Fixing Toilet Flapper That Stays Open Too Long (Step-By-Step Guide)

There are a lot of working components in a toilet, and unfortunately they can’t fix themselves. One of these essential parts is a flapper, and when this doesn’t close correctly, your toilet will run continuously.

Most of us are familiar with the annoying sound a running toilet makes. Even worse is the water bill that results from this wasted water. To save yourself the nuisance of a running toilet, and an expensive water bill, it’s best to troubleshoot and fix this problem as soon as possible.

The most common reason a toilet flapper stays open too long is that the connecting chain is too short. Mineral buildup and a warped flapper can also cause this problem. The required repairs are simple and can be completed without special tools.

These problems are common, and most of us will have to deal with them at some point. Here, we will explain how these problems occur, plus how to diagnose and fix it.

What is the Toilet Flapper and How Does It Work?

A toilet flapper is an essential part of the toilet that regulates water flow. This disc-shaped, rubber component is attached to the flush assembly. The flush assembly is a collection of parts that includes the handle we push down on to flush the toilet, an arm on the inside of the tank, and a chain connected to the arm and the flapper.

When we push down on the flush handle, it begins a chain reaction that moves the arm, which in turn pulls the chain, which in turn raises the flapper. When raised, the flapper allows water to flow out of the tank and into the toilet bowl, allowing the contents of the toilet to flush.

The flapper is just one component that is involved in flushing, but if it malfunctions, the process can’t be executed correctly. There are a few different things that cause a flapper to malfunction, and we will cover them, plus ways to fix it.

First, we need to figure out whether your flapper is the problem. A good way to know this is whether your toilet is “running”. Most of us know what this sounds like-a continuous flow of water through the supply line that goes into the toilet tank. When your toilet flapper stays open for too long, water is continuously flowing into the toilet bowl, causing the tank to constantly refill.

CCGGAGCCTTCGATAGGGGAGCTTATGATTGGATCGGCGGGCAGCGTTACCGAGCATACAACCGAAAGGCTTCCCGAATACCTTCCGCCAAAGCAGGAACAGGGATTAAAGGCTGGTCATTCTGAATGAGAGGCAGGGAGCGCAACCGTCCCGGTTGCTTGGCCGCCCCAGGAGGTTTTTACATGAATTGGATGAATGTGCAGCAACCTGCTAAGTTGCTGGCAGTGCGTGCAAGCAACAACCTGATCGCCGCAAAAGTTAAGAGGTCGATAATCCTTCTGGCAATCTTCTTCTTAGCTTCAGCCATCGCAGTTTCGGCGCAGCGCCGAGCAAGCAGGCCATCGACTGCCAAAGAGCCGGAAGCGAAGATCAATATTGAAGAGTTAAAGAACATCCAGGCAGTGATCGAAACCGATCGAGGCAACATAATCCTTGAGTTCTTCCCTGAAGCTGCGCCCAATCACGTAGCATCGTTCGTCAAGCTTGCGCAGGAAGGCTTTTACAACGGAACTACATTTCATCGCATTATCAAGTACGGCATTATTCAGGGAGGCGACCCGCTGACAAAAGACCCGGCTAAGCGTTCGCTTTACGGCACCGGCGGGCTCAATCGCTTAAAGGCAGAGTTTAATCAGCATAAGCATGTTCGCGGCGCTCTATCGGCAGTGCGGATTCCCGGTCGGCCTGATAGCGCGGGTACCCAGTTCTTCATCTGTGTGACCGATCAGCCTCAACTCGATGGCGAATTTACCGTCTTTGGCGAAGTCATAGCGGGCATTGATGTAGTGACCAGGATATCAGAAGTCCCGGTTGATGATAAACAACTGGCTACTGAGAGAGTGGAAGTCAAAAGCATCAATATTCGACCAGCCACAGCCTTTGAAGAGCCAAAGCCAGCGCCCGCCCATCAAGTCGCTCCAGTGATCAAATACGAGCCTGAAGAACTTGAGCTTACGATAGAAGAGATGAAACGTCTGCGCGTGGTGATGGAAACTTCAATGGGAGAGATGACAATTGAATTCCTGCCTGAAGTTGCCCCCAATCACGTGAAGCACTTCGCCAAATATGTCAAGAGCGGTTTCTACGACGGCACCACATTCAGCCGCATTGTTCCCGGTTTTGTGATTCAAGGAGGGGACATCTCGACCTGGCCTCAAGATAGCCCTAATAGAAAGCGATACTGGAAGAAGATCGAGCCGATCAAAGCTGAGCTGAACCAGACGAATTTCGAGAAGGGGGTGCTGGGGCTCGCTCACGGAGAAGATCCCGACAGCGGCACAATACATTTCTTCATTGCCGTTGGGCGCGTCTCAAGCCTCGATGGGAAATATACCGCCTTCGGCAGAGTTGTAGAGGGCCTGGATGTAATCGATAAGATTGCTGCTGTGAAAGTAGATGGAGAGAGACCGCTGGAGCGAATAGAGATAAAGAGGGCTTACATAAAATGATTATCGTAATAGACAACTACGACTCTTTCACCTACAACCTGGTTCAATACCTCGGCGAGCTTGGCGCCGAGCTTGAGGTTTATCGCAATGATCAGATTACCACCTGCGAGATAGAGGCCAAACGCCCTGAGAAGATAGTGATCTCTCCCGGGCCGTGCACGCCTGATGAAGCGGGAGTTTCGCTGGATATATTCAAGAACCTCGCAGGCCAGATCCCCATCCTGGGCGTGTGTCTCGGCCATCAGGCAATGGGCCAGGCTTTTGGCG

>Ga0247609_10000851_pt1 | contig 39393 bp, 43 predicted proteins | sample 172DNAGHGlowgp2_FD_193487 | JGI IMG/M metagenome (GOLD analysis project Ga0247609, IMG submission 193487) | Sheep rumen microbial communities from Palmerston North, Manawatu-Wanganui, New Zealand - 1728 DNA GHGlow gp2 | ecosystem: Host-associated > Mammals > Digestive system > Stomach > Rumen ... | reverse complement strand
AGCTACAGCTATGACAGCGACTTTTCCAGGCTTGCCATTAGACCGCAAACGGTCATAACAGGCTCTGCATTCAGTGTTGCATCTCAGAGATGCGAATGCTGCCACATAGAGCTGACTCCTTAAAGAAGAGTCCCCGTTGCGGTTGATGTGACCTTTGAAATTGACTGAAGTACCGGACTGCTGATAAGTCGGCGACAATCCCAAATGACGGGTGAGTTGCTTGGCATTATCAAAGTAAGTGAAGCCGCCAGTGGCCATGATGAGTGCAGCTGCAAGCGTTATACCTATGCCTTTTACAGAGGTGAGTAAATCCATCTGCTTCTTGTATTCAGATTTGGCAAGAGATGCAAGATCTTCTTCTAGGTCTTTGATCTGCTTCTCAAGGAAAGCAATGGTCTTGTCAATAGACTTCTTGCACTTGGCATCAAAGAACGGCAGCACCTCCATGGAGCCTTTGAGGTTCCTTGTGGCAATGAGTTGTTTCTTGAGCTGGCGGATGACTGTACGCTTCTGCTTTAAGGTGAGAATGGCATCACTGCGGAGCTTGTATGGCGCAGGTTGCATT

Another way to check is to remove your tank lid and do a test flush. Watch the flapper to see when it closes. If it doesn’t close all the way, or takes longer than a few seconds to do so, it isn’t working correctly. 

Also check the shape of the flapper. The flapper should be circular without irregular or wavy edges. A warped flapper can prevent a good seal on the flush valve, allowing water to continuously flow into the toilet bowl.

Reasons Why the Toilet Flapper Stays Open Too Long

Now that you know there is a problem with the flapper, it’s time to troubleshoot. Here are the most common reasons why the flapper isn’t working correctly, and how to fix it.

The lift chain is too tight or too slack

If the chain is too tight, it will prevent the flapper from seating in the flush valve. Look to see if there is any slack in the chain. If the chain is taut, you know it’s too tight.

A chain that is too slack can be problematic, too. The excess chain can get caught on another component in the tank, or create a block under the flapper. This block prevents the flapper from closing completely, and allows water to flow into the bowl.

Luckily, this is a very easy fix. With just a slight adjustment, the repair is done.

Lift Chain

Step 1:  Locate the end of the chain attached to the arm. Using the hook attached to the chain, unhook the chain.

Step 2: Using the holes in the arm, adjust the length of the chain. Generally, the lower hole will loosen the chain, and the higher hole will tighten the chain. 

Step 3: Once you make your adjustment, do a test flush to make sure the chain is now the right length. Adjust again if necessary.

Your repair is now complete! 

Mineral buildup around flush valve

If your chain length is correct, and not hindering the flapper from seating correctly, buildup from hard water may be the culprit. Unfortunately, there are several problems associated with hard water.

Hard water has a high mineral content, and these minerals build up over time. This buildup can form around the flush valve where the flapper sits, preventing a good seal and in turn allowing water to continuously flow into the toilet bowl.